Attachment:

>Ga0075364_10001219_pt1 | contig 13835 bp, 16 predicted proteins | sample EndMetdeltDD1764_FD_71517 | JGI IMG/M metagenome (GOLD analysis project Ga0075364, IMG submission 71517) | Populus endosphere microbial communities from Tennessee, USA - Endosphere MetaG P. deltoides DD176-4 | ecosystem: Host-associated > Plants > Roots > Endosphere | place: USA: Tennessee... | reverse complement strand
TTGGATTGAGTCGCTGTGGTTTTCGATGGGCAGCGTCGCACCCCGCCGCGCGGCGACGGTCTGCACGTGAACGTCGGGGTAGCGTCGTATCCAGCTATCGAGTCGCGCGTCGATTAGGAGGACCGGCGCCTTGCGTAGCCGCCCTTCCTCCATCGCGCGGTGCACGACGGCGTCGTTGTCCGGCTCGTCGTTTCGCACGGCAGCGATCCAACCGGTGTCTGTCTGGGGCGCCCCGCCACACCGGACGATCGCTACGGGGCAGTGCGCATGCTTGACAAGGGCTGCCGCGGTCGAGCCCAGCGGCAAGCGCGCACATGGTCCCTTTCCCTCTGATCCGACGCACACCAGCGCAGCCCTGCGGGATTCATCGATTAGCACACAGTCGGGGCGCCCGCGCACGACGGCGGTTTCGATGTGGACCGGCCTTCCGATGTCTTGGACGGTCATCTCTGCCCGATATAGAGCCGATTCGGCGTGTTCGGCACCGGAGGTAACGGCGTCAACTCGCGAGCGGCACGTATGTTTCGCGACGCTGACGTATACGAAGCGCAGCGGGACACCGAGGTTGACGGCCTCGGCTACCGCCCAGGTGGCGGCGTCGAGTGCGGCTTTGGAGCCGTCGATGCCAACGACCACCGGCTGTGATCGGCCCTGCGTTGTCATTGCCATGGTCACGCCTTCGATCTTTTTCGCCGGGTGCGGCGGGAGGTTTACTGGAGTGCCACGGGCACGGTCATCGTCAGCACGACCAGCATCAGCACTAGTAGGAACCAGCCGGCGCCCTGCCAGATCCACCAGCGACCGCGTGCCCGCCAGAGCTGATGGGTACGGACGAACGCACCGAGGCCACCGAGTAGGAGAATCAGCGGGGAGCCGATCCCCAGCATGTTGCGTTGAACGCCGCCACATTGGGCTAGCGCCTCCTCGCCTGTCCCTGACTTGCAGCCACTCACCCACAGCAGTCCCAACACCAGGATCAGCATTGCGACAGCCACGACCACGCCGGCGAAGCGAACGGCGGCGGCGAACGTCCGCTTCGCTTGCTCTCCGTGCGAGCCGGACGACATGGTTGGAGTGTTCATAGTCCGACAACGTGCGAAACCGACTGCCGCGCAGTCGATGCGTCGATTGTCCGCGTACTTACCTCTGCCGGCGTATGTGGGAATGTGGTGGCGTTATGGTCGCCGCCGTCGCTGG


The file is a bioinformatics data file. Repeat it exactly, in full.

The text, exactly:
>Ga0075364_10001219_pt1 | contig 13835 bp, 16 predicted proteins | sample EndMetdeltDD1764_FD_71517 | JGI IMG/M metagenome (GOLD analysis project Ga0075364, IMG submission 71517) | Populus endosphere microbial communities from Tennessee, USA - Endosphere MetaG P. deltoides DD176-4 | ecosystem: Host-associated > Plants > Roots > Endosphere | place: USA: Tennessee... | reverse complement strand
TTGGATTGAGTCGCTGTGGTTTTCGATGGGCAGCGTCGCACCCCGCCGCGCGGCGACGGTCTGCACGTGAACGTCGGGGTAGCGTCGTATCCAGCTATCGAGTCGCGCGTCGATTAGGAGGACCGGCGCCTTGCGTAGCCGCCCTTCCTCCATCGCGCGGTGCACGACGGCGTCGTTGTCCGGCTCGTCGTTTCGCACGGCAGCGATCCAACCGGTGTCTGTCTGGGGCGCCCCGCCACACCGGACGATCGCTACGGGGCAGTGCGCATGCTTGACAAGGGCTGCCGCGGTCGAGCCCAGCGGCAAGCGCGCACATGGTCCCTTTCCCTCTGATCCGACGCACACCAGCGCAGCCCTGCGGGATTCATCGATTAGCACACAGTCGGGGCGCCCGCGCACGACGGCGGTTTCGATGTGGACCGGCCTTCCGATGTCTTGGACGGTCATCTCTGCCCGATATAGAGCCGATTCGGCGTGTTCGGCACCGGAGGTAACGGCGTCAACTCGCGAGCGGCACGTATGTTTCGCGACGCTGACGTATACGAAGCGCAGCGGGACACCGAGGTTGACGGCCTCGGCTACCGCCCAGGTGGCGGCGTCGAGTGCGGCTTTGGAGCCGTCGATGCCAACGACCACCGGCTGTGATCGGCCCTGCGTTGTCATTGCCATGGTCACGCCTTCGATCTTTTTCGCCGGGTGCGGCGGGAGGTTTACTGGAGTGCCACGGGCACGGTCATCGTCAGCACGACCAGCATCAGCACTAGTAGGAACCAGCCGGCGCCCTGCCAGATCCACCAGCGACCGCGTGCCCGCCAGAGCTGATGGGTACGGACGAACGCACCGAGGCCACCGAGTAGGAGAATCAGCGGGGAGCCGATCCCCAGCATGTTGCGTTGAACGCCGCCACATTGGGCTAGCGCCTCCTCGCCTGTCCCTGACTTGCAGCCACTCACCCACAGCAGTCCCAACACCAGGATCAGCATTGCGACAGCCACGACCACGCCGGCGAAGCGAACGGCGGCGGCGAACGTCCGCTTCGCTTGCTCTCCGTGCGAGCCGGACGACATGGTTGGAGTGTTCATAGTCCGACAACGTGCGAAACCGACTGCCGCGCAGTCGATGCGTCGATTGTCCGCGTACTTACCTCTGCCGGCGTATGTGGGAATGTGGTGGCGTTATGGTCGCCGCCGTCGCTGG